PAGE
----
A Catholic springtime in France


What is a Catholic, from a contemporary perspective?

The stereotype is that he or she is a sort of reactionary simpleton, a bit mean, a bit senile, obsessing over abstruse texts, preferring Mass to sleeping in on Sundays, and insisting on obeying an antiquated sect whose main activity is covering up sexual abuse.

This pious person has only three obsessions: to forbid women from doing as they please with their bodies, to prevent LGBT individuals from living their lives, and to force the sick to suffer for as long as possible.

This kind of Catholic is logically the last of its kind, with a perspective that’s outdated and irrelevant.

To top it all off, this clueless person has yet to realise that Jesus never existed, as people like the prolific French philosopher Michel Onfray assert.

If this kind of figure does not appeal to you, it doesn’t for me, either.

And it certainly isn’t what motivated 7,000 adults to officially become Catholics this past Easter here in France.

This large number of adults who were baptized during the Easter Vigil is an unprecedented leap for the Church in this country.

For several months now, Catholic observers have sensed that something is happening, which escapes the official discourse of French society. In some dioceses, such as Montpellier in the south, the catechumens were twice as numerous this year compared to last year.

Conversion is possible for anyone

It’s shocking! How could we have foreseen it?

How can these people want to jump into holy water when everything in modern society attempts to dissuade them, and when they don’t even know what a holy water font is anymore?

Do these new Catholics that have emerged from nowhere ignore the image of the Church that is conveyed by the media and social networks?

Did they ask for permission from the rulers of secularized society? Are they misinformed? Manipulated? After all the efforts made to repel them, how can they show up in good faith?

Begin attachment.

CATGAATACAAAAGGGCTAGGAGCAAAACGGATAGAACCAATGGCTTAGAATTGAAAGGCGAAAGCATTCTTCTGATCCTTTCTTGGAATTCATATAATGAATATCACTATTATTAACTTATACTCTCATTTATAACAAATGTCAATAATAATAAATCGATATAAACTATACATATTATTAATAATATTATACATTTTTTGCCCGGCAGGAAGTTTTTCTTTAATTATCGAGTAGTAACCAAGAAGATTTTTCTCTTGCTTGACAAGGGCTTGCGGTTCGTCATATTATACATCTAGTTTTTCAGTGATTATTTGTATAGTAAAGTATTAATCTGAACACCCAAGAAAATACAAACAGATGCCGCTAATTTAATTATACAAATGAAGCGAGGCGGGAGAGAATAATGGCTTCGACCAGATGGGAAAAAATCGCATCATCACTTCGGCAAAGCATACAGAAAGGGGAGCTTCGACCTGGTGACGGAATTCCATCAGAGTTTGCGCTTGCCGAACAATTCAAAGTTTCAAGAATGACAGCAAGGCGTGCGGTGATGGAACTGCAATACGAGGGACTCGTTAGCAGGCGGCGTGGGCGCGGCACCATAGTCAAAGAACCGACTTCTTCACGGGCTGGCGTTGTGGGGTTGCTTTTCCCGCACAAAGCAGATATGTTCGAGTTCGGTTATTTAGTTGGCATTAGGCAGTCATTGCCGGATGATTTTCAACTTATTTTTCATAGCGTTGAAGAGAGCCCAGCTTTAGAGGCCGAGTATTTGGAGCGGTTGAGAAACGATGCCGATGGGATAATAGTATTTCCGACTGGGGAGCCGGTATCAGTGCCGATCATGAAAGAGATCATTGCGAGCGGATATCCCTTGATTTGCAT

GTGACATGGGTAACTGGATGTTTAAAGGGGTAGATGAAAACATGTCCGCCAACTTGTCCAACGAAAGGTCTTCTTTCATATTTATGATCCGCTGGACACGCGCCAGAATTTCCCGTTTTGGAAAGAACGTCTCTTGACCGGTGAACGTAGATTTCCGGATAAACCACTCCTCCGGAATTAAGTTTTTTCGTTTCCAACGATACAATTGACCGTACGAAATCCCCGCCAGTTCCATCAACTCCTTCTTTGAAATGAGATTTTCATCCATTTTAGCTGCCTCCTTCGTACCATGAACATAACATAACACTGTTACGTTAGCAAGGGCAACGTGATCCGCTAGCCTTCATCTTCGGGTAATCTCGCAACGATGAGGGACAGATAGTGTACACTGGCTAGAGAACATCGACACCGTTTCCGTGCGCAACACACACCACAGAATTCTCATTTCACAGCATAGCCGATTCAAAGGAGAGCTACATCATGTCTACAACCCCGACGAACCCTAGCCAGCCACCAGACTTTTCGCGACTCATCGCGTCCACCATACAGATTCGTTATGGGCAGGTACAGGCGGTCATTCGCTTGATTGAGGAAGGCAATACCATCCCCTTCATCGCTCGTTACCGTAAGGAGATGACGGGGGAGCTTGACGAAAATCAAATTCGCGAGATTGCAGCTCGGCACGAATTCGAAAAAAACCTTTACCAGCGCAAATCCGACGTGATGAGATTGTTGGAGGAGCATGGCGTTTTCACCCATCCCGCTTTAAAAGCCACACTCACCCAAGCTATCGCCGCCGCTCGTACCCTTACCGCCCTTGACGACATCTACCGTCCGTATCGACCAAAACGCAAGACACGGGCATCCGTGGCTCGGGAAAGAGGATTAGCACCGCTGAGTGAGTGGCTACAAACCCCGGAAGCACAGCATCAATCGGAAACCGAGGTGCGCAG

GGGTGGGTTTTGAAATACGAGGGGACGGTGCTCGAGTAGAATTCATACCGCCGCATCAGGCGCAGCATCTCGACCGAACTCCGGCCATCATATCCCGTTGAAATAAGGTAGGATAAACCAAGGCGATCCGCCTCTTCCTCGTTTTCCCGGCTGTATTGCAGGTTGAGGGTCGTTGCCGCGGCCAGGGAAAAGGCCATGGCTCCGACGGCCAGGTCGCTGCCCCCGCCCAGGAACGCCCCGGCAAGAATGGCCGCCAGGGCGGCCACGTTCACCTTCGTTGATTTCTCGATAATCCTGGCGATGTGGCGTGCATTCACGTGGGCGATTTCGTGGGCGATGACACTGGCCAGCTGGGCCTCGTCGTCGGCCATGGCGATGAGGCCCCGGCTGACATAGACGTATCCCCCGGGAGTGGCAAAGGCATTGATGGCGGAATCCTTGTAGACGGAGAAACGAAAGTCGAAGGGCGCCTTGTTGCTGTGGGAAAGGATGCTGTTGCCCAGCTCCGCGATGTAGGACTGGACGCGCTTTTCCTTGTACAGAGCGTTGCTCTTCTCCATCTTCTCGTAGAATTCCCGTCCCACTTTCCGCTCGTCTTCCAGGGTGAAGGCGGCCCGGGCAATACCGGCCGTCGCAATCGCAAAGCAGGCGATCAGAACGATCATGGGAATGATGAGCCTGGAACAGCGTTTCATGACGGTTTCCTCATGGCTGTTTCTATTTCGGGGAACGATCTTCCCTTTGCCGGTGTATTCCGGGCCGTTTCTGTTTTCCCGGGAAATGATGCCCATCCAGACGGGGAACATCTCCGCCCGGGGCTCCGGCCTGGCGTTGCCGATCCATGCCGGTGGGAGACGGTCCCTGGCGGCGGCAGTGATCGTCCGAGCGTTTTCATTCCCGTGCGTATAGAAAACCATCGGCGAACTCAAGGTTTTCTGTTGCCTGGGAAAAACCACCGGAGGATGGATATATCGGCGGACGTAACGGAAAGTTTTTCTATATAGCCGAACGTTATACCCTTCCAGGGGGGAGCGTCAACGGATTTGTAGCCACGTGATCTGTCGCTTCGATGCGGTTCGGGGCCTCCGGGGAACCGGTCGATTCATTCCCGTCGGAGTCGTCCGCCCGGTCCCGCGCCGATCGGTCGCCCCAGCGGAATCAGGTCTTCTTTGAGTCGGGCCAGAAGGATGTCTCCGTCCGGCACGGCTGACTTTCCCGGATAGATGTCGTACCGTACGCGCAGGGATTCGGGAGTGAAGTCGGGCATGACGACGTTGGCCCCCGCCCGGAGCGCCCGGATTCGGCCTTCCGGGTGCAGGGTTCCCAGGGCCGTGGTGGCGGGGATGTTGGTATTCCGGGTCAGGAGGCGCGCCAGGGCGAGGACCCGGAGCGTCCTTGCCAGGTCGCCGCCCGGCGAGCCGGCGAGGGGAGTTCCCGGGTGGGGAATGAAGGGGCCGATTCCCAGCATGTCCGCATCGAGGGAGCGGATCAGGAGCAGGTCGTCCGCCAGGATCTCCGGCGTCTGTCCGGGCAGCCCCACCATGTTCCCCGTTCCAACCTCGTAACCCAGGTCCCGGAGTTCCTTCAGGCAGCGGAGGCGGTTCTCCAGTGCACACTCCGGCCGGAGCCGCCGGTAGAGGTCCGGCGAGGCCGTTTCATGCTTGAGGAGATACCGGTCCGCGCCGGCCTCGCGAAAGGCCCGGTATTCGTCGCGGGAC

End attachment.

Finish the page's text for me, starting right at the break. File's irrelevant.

No one knows if this springtime of faith will last.

Sometimes there can be late frosts that ruin a beautiful bloom, and then – poof! – there goes the harvest we were dreaming of.

But meanwhile, God laughs at our shock, as it is written in the second Psalm:

“Why do the nations protest and the peoples conspire in vain?

Kings on earth rise up and princes plot together against the LORD and against his anointed one:

“Let us break their shackles and cast off their chains from us!

“The one enthroned in heaven laughs; the Lord derides them.”

The mischievous Creator probably makes fun of our pastoral plans that aim for quantifiable results.

God finds Catholics in myriad ways, even in places where we don’t go.

Le Pèlerin, one of La Croix’s sister publications, once recounted the humble testimony of a young parliamentary assistant whom the Messiah came to fetch when he was 12-years-old.

The young man secretly bought a Bible with his pocket money, and the damage was done.

Reading it, he became a Christian.

He is not the only one to whom such a mishap has occurred, and conversion is possible for anyone, whether they be on the political left or political right.

God finds a way to draw people to himself

With all this in mind, however, the Gospel tells us that the disciples scatter when the situation turns dark. 1

In the Passion narrative according to St. Mark, only two outsiders confess, by their action or by words, the messianic status of Christ.

A woman breaks a jar of expensive perfume over Jesus’ head, and when everything is finished in the most astounding of apparent failures, a Roman centurion – not even a lifelong Catholic — proclaims the crucified one as the “Son of God”.

Even if they weren’t the greatest theologians, these new Christians who knew nothing at all grasped an important truth – it’s at the lowest point that the Most High lets himself be touched.

When the Church is flat on the ground and we lukewarm disciples wander around dazed in the messiness of our modern culture, God finds a way to draw people to himself.

This springtime of faith might indeed be a new beginning.

  • First published in La Croix. Republished with permission
  • Jean-Pierre Denis, a veteran journalist and editor, is the publisher of La Croix
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